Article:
Elementary school was a dream for me until the second grade.
In the second grade, a new girl named Wendy moved to town. She was cute with brown curly hair and she quickly set her sights on my best friend, Sarah.
What ensued over the next 259 days of the school year was not so good for little blonde-haired, love-the-world Laura Leigh (yes, I grew up in the South).
Wendy demanded that Sarah choose between the new and the old best friend. It was a declaration made on the playground, a line in the sand, beside the literal sandbox– Sarah could not be friends with the both of us. There were tears by the swings that day and then later party invitations without my name on them. Eventually, Wendy, in the logical wisdom of a seven year old, came up with a plan of altruistic compromise–Sarah could be best friends with me on Tuesdays and Thursdays but would ignore Wendy on those days. However, the alternating days of the week– Mondays, Wednesdays, Fridays--I was the one by herself on the playground while Sarah and Wendy giggled and shared secrets.
I guess you could say I learned at a young age that jealously causes wreckage, that competition divides, and that the idea of “not enough” leaves everyone feeling the burden of scarcity.
Fast forward 25 years, and I find myself discouragingly in turf wars again–this time the landscape isn’t the playground, it’s the nonprofit sector.
We began working in the charity world about two years ago, and the longer we’re in it, the more cynicism we have to fight. We’ve had prominent leaders ignore or belittle us in conversation– we, the new kids on the nonprofit block. We’ve seen speakers position themselves and employees defend themselves, seen the ineffective groups market excellently while the real heroes go unsung. And we’ve watched with sadness as turf wars ensue– over donors or ideas or Facebook likes or that next dollar. We’ve seen people hold things tightly to their chests– methods or research or contacts.
You’d think we were in competition or something; I guess it’s a competition to out-good the next guy.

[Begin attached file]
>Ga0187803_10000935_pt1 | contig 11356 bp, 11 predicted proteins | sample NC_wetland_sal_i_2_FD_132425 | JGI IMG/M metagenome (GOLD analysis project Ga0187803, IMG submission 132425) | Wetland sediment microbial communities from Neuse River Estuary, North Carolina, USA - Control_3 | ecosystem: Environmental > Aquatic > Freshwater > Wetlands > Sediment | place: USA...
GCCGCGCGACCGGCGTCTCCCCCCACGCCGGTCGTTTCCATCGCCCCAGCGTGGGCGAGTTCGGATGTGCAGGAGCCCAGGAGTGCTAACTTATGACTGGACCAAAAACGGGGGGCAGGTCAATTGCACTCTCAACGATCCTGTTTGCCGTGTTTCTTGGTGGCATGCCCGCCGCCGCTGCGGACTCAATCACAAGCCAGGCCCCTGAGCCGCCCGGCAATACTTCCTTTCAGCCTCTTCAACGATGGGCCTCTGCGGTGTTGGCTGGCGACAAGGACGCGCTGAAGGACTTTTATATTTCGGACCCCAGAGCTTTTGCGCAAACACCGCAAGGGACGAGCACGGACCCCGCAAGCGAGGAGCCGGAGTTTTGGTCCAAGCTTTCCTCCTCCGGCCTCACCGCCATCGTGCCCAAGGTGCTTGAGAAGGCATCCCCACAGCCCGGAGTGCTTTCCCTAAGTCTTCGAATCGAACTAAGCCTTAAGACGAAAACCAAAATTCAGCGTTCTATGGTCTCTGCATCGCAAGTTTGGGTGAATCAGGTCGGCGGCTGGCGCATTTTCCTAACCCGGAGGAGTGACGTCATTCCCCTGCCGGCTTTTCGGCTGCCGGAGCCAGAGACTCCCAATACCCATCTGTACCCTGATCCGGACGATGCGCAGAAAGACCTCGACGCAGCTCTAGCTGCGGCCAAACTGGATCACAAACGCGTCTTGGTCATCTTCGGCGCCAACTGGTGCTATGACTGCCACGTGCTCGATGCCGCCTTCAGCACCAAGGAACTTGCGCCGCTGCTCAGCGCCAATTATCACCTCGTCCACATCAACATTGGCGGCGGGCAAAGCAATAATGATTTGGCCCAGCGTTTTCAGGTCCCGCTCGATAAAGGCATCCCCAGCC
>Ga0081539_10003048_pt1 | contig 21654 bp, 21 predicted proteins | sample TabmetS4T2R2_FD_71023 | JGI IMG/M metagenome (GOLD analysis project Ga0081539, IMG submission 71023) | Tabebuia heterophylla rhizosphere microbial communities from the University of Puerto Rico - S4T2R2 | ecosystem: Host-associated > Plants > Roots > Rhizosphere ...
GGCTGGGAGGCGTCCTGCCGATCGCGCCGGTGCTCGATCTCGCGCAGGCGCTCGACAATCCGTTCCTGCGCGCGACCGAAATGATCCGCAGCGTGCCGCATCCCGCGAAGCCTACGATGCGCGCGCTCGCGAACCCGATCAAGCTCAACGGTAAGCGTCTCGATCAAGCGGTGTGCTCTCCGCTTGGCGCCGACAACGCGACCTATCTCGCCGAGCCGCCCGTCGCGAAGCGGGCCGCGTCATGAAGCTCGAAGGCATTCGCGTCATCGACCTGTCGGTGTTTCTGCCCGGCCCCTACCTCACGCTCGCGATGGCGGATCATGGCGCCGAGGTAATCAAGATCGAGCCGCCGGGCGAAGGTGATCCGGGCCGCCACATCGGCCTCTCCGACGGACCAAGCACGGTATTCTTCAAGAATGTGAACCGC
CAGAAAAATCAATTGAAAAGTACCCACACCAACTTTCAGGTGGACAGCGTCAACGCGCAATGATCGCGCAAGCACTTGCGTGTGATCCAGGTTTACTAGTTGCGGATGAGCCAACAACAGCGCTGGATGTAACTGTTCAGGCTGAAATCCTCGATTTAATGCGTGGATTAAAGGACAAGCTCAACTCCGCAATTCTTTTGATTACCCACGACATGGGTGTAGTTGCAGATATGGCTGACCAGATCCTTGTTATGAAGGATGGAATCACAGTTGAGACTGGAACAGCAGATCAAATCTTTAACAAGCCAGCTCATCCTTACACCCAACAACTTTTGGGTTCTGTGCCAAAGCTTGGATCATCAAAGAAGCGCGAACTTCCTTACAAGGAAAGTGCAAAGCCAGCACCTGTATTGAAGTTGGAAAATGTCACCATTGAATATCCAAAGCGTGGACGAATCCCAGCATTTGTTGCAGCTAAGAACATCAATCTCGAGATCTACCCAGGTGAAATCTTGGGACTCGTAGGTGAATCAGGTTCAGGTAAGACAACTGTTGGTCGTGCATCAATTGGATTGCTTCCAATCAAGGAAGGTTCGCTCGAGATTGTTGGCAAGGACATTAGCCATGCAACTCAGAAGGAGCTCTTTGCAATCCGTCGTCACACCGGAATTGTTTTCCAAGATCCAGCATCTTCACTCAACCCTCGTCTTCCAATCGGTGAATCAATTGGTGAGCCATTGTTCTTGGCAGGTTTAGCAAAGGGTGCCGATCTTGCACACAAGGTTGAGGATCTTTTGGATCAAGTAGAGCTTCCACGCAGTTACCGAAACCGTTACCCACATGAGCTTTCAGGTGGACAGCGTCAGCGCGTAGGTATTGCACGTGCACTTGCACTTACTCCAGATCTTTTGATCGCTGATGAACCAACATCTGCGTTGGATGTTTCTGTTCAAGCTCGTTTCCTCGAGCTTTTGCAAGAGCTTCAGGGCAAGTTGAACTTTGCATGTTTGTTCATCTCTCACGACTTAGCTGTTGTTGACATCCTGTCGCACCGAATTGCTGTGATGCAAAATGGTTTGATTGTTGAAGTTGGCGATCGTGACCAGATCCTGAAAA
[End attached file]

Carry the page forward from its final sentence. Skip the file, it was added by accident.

Honestly, it’s like second grade all over again. We see and battle with a mentality of scarcity that drives ownership instead of open source, mine instead of ours, self-importance over the applause of the greater good.
We have a question that I’ve written before on the whiteboard at our home office and it is simply this, “What would a victim of trafficking want us to do?”
It’s funny how easy it is to forget that simple focus when you are launching and building and raising funds, and then raising some more funds, and then some more. But it’s a question that has to remain central to our thinking at The Exodus Road, and its the type of question that has to remain in focus for any nonprofit attempting to bring light into the world in a particular sphere.
Is it best for a girl trapped in sex slavery for us to share that trusted government contact with another field partner? Yes. Then we should do that.
Is it best for trafficked victims for the Western donor to understand the truth about certain organizations? Yes. Then we should tell them.
Would a sex slave care who rescues them or who gets the credit? No. Then we shouldn’t either.
The focal point must be the people we are serving— those girls behind the locked doors for us at Exodus Road right now. And the moment we start caring more about our brand, our fame, or our job security, is the moment we begin throwing other people and organizations under the bus in an attempt to position ourselves on top. It’s the moment we become like Wendy– competing for attention, marking territories, dividing friends.
And this is a mentality we all must fight tenaciously–both as leaders in the nonprofit sector and as donors or advocates for causes or faith-communities.
There is no scarcity of evil to fight in the world, but there’s also no scarcity of resources or people or passion to bring good, either.
It’s an awfully big sandbox we find ourselves in. And there are a million different ways to play nicely in it.
*The second photo is evidence that my own children do not play nicely oftentimes on trips to the grocery store. But, hey, their excuse is that they are literal children.